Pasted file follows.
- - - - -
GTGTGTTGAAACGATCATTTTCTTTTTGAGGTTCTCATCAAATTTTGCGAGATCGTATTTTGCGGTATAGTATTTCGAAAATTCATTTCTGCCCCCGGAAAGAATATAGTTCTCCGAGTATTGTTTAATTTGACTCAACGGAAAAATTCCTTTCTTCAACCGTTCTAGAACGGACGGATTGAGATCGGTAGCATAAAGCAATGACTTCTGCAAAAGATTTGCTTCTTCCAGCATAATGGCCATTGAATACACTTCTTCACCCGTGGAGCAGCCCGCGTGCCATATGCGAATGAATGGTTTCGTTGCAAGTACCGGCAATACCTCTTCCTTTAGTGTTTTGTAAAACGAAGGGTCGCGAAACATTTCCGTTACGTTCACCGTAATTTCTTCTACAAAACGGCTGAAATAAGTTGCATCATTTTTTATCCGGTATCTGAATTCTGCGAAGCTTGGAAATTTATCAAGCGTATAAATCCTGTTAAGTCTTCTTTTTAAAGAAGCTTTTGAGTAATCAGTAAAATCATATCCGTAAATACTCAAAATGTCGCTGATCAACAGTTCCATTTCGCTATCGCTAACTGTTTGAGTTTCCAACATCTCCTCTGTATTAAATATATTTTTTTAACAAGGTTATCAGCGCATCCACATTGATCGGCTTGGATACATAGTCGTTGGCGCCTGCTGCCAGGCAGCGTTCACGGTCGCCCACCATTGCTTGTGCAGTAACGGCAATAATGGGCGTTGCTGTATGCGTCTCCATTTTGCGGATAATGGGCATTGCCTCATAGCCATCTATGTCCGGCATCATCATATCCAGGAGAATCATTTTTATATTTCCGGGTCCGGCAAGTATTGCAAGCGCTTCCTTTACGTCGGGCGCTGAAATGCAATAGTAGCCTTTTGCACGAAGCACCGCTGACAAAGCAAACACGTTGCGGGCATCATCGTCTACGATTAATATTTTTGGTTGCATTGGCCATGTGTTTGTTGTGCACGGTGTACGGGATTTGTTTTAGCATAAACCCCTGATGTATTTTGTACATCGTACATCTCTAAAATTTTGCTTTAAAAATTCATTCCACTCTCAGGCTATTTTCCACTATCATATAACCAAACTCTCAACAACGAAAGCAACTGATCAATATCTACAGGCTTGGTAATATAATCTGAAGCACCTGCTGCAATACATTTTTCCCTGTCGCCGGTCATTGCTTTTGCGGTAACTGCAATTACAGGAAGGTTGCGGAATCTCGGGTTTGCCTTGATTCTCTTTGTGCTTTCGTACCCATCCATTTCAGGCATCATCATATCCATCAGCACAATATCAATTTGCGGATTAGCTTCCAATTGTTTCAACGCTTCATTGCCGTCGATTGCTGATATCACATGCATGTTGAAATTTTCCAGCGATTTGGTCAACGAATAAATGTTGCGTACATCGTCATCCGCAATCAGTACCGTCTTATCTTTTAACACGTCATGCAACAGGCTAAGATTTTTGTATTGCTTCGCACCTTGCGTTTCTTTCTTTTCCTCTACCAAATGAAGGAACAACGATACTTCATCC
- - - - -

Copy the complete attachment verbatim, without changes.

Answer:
GTGTGTTGAAACGATCATTTTCTTTTTGAGGTTCTCATCAAATTTTGCGAGATCGTATTTTGCGGTATAGTATTTCGAAAATTCATTTCTGCCCCCGGAAAGAATATAGTTCTCCGAGTATTGTTTAATTTGACTCAACGGAAAAATTCCTTTCTTCAACCGTTCTAGAACGGACGGATTGAGATCGGTAGCATAAAGCAATGACTTCTGCAAAAGATTTGCTTCTTCCAGCATAATGGCCATTGAATACACTTCTTCACCCGTGGAGCAGCCCGCGTGCCATATGCGAATGAATGGTTTCGTTGCAAGTACCGGCAATACCTCTTCCTTTAGTGTTTTGTAAAACGAAGGGTCGCGAAACATTTCCGTTACGTTCACCGTAATTTCTTCTACAAAACGGCTGAAATAAGTTGCATCATTTTTTATCCGGTATCTGAATTCTGCGAAGCTTGGAAATTTATCAAGCGTATAAATCCTGTTAAGTCTTCTTTTTAAAGAAGCTTTTGAGTAATCAGTAAAATCATATCCGTAAATACTCAAAATGTCGCTGATCAACAGTTCCATTTCGCTATCGCTAACTGTTTGAGTTTCCAACATCTCCTCTGTATTAAATATATTTTTTTAACAAGGTTATCAGCGCATCCACATTGATCGGCTTGGATACATAGTCGTTGGCGCCTGCTGCCAGGCAGCGTTCACGGTCGCCCACCATTGCTTGTGCAGTAACGGCAATAATGGGCGTTGCTGTATGCGTCTCCATTTTGCGGATAATGGGCATTGCCTCATAGCCATCTATGTCCGGCATCATCATATCCAGGAGAATCATTTTTATATTTCCGGGTCCGGCAAGTATTGCAAGCGCTTCCTTTACGTCGGGCGCTGAAATGCAATAGTAGCCTTTTGCACGAAGCACCGCTGACAAAGCAAACACGTTGCGGGCATCATCGTCTACGATTAATATTTTTGGTTGCATTGGCCATGTGTTTGTTGTGCACGGTGTACGGGATTTGTTTTAGCATAAACCCCTGATGTATTTTGTACATCGTACATCTCTAAAATTTTGCTTTAAAAATTCATTCCACTCTCAGGCTATTTTCCACTATCATATAACCAAACTCTCAACAACGAAAGCAACTGATCAATATCTACAGGCTTGGTAATATAATCTGAAGCACCTGCTGCAATACATTTTTCCCTGTCGCCGGTCATTGCTTTTGCGGTAACTGCAATTACAGGAAGGTTGCGGAATCTCGGGTTTGCCTTGATTCTCTTTGTGCTTTCGTACCCATCCATTTCAGGCATCATCATATCCATCAGCACAATATCAATTTGCGGATTAGCTTCCAATTGTTTCAACGCTTCATTGCCGTCGATTGCTGATATCACATGCATGTTGAAATTTTCCAGCGATTTGGTCAACGAATAAATGTTGCGTACATCGTCATCCGCAATCAGTACCGTCTTATCTTTTAACACGTCATGCAACAGGCTAAGATTTTTGTATTGCTTCGCACCTTGCGTTTCTTTCTTTTCCTCTACCAAATGAAGGAACAACGATACTTCATCC